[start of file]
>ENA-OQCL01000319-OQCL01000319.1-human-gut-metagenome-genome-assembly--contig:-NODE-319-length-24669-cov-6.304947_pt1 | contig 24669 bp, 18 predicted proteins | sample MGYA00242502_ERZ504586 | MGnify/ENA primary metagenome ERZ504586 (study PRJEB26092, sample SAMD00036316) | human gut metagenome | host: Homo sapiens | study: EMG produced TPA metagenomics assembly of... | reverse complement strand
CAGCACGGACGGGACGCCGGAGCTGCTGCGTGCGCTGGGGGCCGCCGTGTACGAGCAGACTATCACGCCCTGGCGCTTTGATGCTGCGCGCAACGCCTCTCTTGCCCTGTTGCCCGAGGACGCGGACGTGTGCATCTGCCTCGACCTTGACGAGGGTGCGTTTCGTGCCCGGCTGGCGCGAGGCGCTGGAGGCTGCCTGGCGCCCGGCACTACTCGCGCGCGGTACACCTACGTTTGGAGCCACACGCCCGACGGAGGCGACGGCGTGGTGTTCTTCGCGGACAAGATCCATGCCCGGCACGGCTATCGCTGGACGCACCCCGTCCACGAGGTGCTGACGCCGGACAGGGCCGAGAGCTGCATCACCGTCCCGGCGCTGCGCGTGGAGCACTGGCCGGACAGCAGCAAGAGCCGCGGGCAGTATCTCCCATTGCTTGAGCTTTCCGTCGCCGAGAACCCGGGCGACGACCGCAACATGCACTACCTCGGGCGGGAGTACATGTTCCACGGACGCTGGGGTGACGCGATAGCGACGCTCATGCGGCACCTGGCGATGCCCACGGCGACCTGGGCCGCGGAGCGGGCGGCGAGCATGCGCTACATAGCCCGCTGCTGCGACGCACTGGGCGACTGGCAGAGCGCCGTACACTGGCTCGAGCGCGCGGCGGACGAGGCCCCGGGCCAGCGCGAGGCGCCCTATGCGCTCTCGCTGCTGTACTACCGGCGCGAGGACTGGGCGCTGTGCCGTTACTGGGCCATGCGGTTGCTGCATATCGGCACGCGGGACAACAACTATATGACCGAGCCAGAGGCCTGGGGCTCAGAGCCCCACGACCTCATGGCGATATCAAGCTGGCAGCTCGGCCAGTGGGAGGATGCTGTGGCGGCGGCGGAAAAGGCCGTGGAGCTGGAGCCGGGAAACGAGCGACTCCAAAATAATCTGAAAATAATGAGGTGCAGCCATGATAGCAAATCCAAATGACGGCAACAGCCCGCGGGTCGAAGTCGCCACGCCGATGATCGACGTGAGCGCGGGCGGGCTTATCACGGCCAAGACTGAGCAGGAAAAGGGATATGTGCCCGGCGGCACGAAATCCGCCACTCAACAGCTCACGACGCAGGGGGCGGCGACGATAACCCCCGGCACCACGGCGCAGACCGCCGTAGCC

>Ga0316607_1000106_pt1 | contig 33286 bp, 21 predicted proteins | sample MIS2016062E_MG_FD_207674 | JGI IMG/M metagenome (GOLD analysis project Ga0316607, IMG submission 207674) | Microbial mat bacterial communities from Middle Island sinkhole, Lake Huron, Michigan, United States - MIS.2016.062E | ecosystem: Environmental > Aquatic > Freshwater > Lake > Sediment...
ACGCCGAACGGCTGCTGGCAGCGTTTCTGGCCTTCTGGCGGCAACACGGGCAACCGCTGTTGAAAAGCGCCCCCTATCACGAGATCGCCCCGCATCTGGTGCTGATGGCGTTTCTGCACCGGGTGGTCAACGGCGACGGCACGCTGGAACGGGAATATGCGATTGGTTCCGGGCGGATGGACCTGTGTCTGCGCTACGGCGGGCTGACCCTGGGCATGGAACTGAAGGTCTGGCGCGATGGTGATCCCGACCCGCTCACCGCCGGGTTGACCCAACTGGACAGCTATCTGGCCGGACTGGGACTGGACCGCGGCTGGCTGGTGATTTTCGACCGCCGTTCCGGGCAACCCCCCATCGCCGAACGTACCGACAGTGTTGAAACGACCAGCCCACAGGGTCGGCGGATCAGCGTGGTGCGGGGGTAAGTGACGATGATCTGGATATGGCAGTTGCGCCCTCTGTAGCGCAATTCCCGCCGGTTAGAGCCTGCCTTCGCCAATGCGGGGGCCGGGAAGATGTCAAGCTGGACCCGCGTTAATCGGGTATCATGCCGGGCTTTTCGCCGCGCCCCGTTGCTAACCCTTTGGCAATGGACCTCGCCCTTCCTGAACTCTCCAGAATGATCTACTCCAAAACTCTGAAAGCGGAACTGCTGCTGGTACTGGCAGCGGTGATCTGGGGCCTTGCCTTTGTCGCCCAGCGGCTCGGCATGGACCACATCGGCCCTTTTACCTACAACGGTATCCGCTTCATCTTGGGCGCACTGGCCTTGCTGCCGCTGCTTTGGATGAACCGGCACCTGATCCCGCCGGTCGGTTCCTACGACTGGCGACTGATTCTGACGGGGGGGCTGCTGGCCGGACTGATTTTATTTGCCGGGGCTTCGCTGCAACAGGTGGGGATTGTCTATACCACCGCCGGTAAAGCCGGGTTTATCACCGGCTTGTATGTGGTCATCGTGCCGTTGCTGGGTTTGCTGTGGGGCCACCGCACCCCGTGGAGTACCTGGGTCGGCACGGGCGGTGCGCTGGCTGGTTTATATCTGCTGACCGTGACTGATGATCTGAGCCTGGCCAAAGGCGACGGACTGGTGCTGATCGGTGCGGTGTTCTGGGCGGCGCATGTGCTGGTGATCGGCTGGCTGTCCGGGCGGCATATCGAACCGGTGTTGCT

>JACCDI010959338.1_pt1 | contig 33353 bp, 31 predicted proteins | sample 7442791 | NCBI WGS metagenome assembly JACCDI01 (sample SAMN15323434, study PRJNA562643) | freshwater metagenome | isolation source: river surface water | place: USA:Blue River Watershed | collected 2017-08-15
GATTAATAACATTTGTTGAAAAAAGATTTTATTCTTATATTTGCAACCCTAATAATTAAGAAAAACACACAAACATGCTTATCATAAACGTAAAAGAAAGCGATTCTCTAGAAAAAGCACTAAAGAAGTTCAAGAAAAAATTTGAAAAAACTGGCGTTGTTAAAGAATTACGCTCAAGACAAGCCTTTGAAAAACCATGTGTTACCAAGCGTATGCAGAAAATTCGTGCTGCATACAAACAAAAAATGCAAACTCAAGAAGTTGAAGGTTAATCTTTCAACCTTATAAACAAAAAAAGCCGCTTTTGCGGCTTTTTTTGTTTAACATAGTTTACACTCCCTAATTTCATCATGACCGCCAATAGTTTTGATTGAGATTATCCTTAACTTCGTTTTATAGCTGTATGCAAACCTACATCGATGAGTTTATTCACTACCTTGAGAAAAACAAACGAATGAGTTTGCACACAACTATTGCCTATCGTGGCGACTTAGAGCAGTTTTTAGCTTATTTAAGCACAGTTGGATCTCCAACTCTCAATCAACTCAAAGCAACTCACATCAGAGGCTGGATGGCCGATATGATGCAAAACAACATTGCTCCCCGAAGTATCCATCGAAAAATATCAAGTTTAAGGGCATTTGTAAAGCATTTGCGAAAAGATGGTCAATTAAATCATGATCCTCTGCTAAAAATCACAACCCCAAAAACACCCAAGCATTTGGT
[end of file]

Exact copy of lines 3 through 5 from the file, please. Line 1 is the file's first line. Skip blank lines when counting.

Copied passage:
>Ga0316607_1000106_pt1 | contig 33286 bp, 21 predicted proteins | sample MIS2016062E_MG_FD_207674 | JGI IMG/M metagenome (GOLD analysis project Ga0316607, IMG submission 207674) | Microbial mat bacterial communities from Middle Island sinkhole, Lake Huron, Michigan, United States - MIS.2016.062E | ecosystem: Environmental > Aquatic > Freshwater > Lake > Sediment...
ACGCCGAACGGCTGCTGGCAGCGTTTCTGGCCTTCTGGCGGCAACACGGGCAACCGCTGTTGAAAAGCGCCCCCTATCACGAGATCGCCCCGCATCTGGTGCTGATGGCGTTTCTGCACCGGGTGGTCAACGGCGACGGCACGCTGGAACGGGAATATGCGATTGGTTCCGGGCGGATGGACCTGTGTCTGCGCTACGGCGGGCTGACCCTGGGCATGGAACTGAAGGTCTGGCGCGATGGTGATCCCGACCCGCTCACCGCCGGGTTGACCCAACTGGACAGCTATCTGGCCGGACTGGGACTGGACCGCGGCTGGCTGGTGATTTTCGACCGCCGTTCCGGGCAACCCCCCATCGCCGAACGTACCGACAGTGTTGAAACGACCAGCCCACAGGGTCGGCGGATCAGCGTGGTGCGGGGGTAAGTGACGATGATCTGGATATGGCAGTTGCGCCCTCTGTAGCGCAATTCCCGCCGGTTAGAGCCTGCCTTCGCCAATGCGGGGGCCGGGAAGATGTCAAGCTGGACCCGCGTTAATCGGGTATCATGCCGGGCTTTTCGCCGCGCCCCGTTGCTAACCCTTTGGCAATGGACCTCGCCCTTCCTGAACTCTCCAGAATGATCTACTCCAAAACTCTGAAAGCGGAACTGCTGCTGGTACTGGCAGCGGTGATCTGGGGCCTTGCCTTTGTCGCCCAGCGGCTCGGCATGGACCACATCGGCCCTTTTACCTACAACGGTATCCGCTTCATCTTGGGCGCACTGGCCTTGCTGCCGCTGCTTTGGATGAACCGGCACCTGATCCCGCCGGTCGGTTCCTACGACTGGCGACTGATTCTGACGGGGGGGCTGCTGGCCGGACTGATTTTATTTGCCGGGGCTTCGCTGCAACAGGTGGGGATTGTCTATACCACCGCCGGTAAAGCCGGGTTTATCACCGGCTTGTATGTGGTCATCGTGCCGTTGCTGGGTTTGCTGTGGGGCCACCGCACCCCGTGGAGTACCTGGGTCGGCACGGGCGGTGCGCTGGCTGGTTTATATCTGCTGACCGTGACTGATGATCTGAGCCTGGCCAAAGGCGACGGACTGGTGCTGATCGGTGCGGTGTTCTGGGCGGCGCATGTGCTGGTGATCGGCTGGCTGTCCGGGCGGCATATCGAACCGGTGTTGCT

>JACCDI010959338.1_pt1 | contig 33353 bp, 31 predicted proteins | sample 7442791 | NCBI WGS metagenome assembly JACCDI01 (sample SAMN15323434, study PRJNA562643) | freshwater metagenome | isolation source: river surface water | place: USA:Blue River Watershed | collected 2017-08-15